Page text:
To access internal applications we can use Azure Application proxy to integrate with Azure AD and allow remote access to internal resources.
To use Azure Application Proxy requires Azure AD basic, Premium P1 or Premium P2 subscription.
An Account with Global administrator rights
The Azure application proxy connector requires Windows Server 2012 R2 or later
Below are pre-req ports and URL’s
||How it’s used
||Downloading certificate revocation lists (CRLs) while validating the SSL certificate
||All outbound communication with the Application Proxy service
||How it’s used
|Communication between the connector and the Application Proxy cloud service
|Azure uses these URLs to verify certificates
|The connector uses these URLs during the registration process.
The following diagram shows how Azure AD and Application Proxy work together to provide single sign-on to on-premises applications.
To start we need to download and configure the proxy connector
Login to Azure
Go to Azure Active Directory (AAD)
Once in AAD go to Application proxy
Click Download connector service
Once downloaded run the MSI on the server that will be used as the application proxy connector (I used a server in a DMZ zone). It will prompt for an Azure account with Global admins rights.
Once configured the server should now show in the application proxy tab
Once connected and active next step is to configure application
Go to AAD and Enterprise applications
Once in Enterprise applications click on New application
Click on On-premises application
Below is a description for each field and option available in the application proxy
||The name of the application that will appear on the access panel and in the Azure portal.
||The URL for accessing the application from inside your private network. You can provide a specific path on the backend server to publish, while the rest of the server is unpublished. In this way, you can publish different sites on the same server as different apps, and give each one its own name and access rules.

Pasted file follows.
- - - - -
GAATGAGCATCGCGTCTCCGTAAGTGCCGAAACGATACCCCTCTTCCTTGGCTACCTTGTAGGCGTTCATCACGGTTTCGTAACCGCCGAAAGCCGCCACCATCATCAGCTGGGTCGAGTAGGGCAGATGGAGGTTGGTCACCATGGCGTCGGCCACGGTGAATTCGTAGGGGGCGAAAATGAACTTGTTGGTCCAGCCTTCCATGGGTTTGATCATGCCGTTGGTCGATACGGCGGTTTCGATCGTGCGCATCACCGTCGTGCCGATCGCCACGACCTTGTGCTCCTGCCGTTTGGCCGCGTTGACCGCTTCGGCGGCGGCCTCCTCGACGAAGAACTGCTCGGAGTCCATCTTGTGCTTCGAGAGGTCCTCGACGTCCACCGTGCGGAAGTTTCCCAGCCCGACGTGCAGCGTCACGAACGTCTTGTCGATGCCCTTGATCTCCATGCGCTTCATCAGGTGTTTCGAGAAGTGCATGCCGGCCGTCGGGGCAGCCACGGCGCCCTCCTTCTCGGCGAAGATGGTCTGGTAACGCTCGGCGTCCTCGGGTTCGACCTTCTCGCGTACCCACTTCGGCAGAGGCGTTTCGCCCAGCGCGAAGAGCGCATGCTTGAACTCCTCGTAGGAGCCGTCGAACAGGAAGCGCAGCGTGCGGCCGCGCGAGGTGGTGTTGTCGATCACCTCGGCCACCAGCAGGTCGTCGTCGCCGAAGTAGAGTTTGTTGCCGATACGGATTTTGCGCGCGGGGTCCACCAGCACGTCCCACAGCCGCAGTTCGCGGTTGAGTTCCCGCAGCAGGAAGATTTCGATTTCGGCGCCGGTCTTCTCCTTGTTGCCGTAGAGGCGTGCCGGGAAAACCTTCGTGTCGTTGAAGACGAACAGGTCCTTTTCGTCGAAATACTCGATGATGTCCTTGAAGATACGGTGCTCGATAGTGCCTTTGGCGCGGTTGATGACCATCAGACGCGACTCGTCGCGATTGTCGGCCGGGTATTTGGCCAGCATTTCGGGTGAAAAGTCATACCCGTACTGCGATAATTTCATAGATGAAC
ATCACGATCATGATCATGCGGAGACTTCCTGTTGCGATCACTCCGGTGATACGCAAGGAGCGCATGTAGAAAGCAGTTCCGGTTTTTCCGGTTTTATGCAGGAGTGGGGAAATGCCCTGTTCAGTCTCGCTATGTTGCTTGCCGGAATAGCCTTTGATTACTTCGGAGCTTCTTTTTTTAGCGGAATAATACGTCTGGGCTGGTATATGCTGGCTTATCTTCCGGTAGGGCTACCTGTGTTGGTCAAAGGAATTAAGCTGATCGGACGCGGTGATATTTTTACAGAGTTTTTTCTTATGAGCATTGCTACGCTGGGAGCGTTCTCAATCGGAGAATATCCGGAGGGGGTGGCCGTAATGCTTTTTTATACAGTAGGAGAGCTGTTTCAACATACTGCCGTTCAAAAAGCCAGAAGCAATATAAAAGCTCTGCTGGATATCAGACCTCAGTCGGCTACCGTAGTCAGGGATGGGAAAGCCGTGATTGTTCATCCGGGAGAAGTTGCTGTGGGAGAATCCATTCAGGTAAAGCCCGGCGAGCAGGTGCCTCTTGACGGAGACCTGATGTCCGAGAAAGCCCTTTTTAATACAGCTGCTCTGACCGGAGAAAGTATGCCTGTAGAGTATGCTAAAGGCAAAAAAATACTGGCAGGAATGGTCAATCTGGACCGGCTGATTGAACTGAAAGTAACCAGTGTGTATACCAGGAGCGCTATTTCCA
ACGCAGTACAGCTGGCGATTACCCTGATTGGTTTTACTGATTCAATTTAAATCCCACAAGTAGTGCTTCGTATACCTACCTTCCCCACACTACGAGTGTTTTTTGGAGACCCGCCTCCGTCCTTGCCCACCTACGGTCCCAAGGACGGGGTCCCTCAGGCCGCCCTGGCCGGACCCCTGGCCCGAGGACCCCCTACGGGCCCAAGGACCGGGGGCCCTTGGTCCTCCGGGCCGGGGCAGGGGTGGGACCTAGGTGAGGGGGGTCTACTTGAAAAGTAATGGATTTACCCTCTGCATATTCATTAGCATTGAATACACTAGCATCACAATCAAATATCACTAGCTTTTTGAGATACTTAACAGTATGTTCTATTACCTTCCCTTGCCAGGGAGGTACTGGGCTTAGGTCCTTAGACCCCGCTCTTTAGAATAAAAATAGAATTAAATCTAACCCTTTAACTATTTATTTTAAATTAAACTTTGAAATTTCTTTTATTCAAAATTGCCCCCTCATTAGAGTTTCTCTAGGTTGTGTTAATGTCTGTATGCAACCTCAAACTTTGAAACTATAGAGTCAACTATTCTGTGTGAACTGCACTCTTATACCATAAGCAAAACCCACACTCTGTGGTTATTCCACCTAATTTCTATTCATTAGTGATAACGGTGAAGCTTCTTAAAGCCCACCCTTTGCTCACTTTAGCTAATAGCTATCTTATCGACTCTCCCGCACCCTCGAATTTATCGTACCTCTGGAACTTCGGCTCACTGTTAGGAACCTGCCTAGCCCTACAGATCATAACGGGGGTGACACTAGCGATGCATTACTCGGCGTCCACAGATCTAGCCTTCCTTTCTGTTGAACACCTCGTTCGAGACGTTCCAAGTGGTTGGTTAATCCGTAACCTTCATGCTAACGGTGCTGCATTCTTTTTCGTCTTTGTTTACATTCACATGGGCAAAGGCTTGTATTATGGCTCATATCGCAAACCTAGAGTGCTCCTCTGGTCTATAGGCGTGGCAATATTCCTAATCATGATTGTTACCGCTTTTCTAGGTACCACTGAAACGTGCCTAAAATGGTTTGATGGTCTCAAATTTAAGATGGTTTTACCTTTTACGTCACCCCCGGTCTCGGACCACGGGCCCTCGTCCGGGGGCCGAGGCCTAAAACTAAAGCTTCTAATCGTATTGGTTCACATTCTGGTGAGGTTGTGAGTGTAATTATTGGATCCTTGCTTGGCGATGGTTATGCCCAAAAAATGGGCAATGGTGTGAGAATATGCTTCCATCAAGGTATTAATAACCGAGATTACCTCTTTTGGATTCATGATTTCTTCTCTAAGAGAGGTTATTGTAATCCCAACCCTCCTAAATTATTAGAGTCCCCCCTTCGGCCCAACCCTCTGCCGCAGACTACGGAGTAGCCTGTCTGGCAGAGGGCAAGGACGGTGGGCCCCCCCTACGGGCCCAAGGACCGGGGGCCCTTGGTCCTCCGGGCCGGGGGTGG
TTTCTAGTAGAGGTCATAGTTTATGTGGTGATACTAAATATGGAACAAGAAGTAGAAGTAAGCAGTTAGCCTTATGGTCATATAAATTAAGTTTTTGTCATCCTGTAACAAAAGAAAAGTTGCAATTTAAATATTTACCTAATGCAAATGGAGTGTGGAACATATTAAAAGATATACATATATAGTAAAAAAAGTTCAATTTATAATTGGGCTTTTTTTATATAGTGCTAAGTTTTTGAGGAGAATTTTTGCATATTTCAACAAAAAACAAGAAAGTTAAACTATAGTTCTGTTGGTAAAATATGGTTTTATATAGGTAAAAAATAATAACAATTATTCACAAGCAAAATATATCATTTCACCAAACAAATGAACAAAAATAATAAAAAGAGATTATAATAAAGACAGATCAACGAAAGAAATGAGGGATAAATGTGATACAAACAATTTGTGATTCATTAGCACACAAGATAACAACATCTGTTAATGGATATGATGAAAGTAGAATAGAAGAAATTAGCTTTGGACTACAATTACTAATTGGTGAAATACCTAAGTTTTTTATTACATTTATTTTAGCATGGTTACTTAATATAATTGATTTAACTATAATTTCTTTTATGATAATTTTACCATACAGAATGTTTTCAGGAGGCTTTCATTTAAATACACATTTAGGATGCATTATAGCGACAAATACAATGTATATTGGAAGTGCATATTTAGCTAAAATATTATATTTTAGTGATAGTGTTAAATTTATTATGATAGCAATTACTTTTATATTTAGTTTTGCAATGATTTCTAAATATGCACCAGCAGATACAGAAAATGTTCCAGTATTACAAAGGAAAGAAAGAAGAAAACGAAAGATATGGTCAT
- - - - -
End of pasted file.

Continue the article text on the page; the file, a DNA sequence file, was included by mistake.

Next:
If you publish a path, make sure that it includes all the necessary images, scripts, and style sheets for your application. For example, if your app is at https://yourapp/app and uses images located at https://yourapp/media, then you should publish https://yourapp/ as the path. This internal URL doesn’t have to be the landing page your users see. For more information, see Set a custom home page for published apps.
||The address for users to access the app from outside your network. If you don’t want to use the default Application Proxy domain, read about custom domains in Azure AD Application Proxy.
||How Application Proxy verifies users before giving them access to your application.
Azure Active Directory – Application Proxy redirects users to sign in with Azure AD, which authenticates their permissions for the directory and application. We recommend keeping this option as the default, so that you can take advantage of Azure AD security features like conditional access and Multi-Factor Authentication. Azure Active Directory is required for monitoring the application with Microsoft Cloud Application Security.
Passthrough – Users don’t have to authenticate against Azure Active Directory to access the application. You can still set up authentication requirements on the backend.
||Connectors process the remote access to your application, and connector groups help you organize connectors and apps by region, network, or purpose. If you don’t have any connector groups created yet, your app is assigned to Default.
If your application uses WebSockets to connect, all connectors in the group must be version 1.5.612.0 or later.
Fill out the details required. I am using passthrough for pre authentication for the web site but this can be changed to AAD which then requires authentication before the site can be accessed.
(I created a basic IIS page on an internal web server to test with)
Next step copy the external URL and try to access the site. There should be no prompt and the site should load
(Yay my lovely test site is available 🙂 )
I decided to also allow access to my internal Exchange server and to also test the AAD pre-authentication.
First create a second application proxy and set the Pre Authentication to Azure Active Directory
I wanted to use a custom domain name for the second application proxy so I changed the external URL to the custom domain name in Azure.
Once a custom domain is selected we can add a certificate to match the URL.
There will be a warning that a CNAME entry will be required to point from the custom URL to the msappproxy.net address
(This will require a CNAME record to be created on public DNS server that will map the application proxy to msappproxy.net)
Once configured we need to add a user or group to allow access.
Go to the application proxy, select the required application proxy and click on Users and groups, Add user and select either the user or group that will be allowed access
Copy the link for the application proxy.
Unless a valid cert was also uploaded you will receive a cert error click continue to site.
It should now prompt for AAD authentication. Use an account that has access right to the proxy
Once logged in the ECP page should now show.